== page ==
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Drugged drivers in fatal car crashes increase by 86%

August 8, 2014 by Steven M. Gursten

Study shows drivers across country in fatal automobile accidents used ‘multiple drugs concurrently’

drugged driving

We already have enough to worry about behind the wheel. As if drunk and distracted drivers weren’t big enough threats to motorists’ lives and welfare, people now have more to worry about: The increasing number of “drugged drivers.”

In a recent study from the University of Nebraska Medical Center, researchers found:

The “percentage of drugged drivers with three or more drugs in their system [who were involved in “motor vehicle fatalities”] nearly doubled from 1993 to 2010, increasing from 11.5 percent to 21.5 percent,” according to the June 23, 2014, press release from the University of Nebraska Medical Center.

The study’s findings are consistent with the same trends of drugged drivers causing car accidents in Michigan.

Between 2002 and 2012, the involvement of drugged Michigan drivers in fatal and non-fatal auto crashes, based on data from Michigan Traffic Crash Facts, increased as follows:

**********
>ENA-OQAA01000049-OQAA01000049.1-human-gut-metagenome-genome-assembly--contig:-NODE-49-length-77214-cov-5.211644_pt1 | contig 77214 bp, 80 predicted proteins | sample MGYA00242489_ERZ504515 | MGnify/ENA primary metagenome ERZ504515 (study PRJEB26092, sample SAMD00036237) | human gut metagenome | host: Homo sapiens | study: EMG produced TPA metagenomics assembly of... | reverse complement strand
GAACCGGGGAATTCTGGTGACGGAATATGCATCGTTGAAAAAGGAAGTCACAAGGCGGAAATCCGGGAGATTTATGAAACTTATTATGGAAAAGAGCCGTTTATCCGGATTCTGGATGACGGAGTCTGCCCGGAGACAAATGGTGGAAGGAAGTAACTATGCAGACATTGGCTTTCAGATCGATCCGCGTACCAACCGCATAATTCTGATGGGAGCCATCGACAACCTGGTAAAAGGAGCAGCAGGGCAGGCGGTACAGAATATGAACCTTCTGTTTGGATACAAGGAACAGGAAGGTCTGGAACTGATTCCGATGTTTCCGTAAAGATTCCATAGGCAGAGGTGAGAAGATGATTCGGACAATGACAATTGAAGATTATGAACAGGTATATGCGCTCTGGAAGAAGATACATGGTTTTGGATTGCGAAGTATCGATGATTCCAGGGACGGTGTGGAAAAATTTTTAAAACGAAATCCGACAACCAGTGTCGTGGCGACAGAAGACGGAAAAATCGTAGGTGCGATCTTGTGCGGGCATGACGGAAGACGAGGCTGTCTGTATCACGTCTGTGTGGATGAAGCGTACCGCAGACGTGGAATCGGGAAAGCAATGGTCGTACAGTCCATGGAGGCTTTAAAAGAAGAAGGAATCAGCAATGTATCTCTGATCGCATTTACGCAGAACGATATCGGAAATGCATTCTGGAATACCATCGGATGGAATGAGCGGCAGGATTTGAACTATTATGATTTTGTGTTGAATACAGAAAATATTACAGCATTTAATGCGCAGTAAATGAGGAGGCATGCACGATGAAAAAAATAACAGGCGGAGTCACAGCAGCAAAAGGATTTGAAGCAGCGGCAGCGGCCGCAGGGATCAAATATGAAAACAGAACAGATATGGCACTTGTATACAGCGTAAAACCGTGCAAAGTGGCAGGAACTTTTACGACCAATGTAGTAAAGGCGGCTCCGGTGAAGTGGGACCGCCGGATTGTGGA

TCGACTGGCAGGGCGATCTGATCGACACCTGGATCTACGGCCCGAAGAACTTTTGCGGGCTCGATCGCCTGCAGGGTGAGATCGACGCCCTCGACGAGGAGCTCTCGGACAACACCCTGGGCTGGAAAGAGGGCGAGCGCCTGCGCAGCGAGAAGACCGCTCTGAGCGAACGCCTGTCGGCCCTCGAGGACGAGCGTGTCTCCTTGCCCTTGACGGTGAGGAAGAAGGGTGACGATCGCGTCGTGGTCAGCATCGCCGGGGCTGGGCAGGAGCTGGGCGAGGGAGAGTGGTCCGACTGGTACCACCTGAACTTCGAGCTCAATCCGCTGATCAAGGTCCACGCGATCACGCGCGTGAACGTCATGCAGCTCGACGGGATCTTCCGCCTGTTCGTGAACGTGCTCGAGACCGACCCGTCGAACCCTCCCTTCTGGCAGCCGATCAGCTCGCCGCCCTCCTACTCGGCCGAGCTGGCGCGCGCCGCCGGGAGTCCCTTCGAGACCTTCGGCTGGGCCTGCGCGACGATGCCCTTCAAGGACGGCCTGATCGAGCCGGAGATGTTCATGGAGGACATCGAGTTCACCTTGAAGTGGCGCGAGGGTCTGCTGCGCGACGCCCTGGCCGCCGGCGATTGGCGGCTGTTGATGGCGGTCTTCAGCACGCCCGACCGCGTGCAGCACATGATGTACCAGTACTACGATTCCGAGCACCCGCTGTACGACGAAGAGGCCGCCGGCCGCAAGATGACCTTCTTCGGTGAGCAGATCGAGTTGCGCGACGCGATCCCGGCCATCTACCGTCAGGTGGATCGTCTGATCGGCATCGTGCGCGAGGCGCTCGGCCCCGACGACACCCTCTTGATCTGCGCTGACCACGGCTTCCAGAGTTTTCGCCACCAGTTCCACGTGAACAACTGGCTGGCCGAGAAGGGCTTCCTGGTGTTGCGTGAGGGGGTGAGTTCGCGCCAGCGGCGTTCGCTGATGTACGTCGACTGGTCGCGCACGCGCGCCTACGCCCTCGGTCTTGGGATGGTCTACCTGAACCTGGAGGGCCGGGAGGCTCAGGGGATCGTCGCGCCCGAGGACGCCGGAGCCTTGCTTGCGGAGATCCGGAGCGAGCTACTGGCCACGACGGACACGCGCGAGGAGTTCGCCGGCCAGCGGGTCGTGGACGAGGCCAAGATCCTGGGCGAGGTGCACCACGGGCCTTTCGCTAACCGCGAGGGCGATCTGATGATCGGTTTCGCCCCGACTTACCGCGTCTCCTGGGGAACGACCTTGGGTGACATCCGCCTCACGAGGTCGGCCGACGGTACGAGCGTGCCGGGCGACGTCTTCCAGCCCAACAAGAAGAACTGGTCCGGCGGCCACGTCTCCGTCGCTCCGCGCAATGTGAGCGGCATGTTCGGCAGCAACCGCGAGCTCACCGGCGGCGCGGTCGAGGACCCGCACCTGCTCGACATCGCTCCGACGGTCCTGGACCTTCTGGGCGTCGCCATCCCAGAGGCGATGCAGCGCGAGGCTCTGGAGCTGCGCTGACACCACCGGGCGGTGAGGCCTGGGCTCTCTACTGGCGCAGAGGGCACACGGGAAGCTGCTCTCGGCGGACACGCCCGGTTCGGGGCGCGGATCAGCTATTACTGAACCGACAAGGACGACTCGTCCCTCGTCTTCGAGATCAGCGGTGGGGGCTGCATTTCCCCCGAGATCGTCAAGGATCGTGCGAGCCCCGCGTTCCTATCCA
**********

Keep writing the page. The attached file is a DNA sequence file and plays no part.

All crashes: 94% Increase
Fatal crashes: 86% Increase
Injury crashes (non-fatal): 89% Increase

Mixing drugs and alcohol behind the wheel

The University of Nebraska Medical Center study also noted that more drivers are using and abusing “drugs and alcohol together”:

  • “About 70 percent of drivers who tested positive for cocaine had also been consuming alcohol.”
  • “[A]lmost 55 percent of drivers who tested positive for cannabis also had alcohol in their systems.”

And the same is true for Michigan:

Between 2002 and 2012, the involvement of Michigan drivers who had been drinking and using drugs in fatal and non-fatal auto accident crashes, based on data from Michigan Traffic Crash Facts, increased as follows:

All crashes: 54% Increase
Fatal crashes: 54% Increase
Injury crashes (non-fatal): 43% Increase

Related information:

Who is driving on drugs in Michigan?

 

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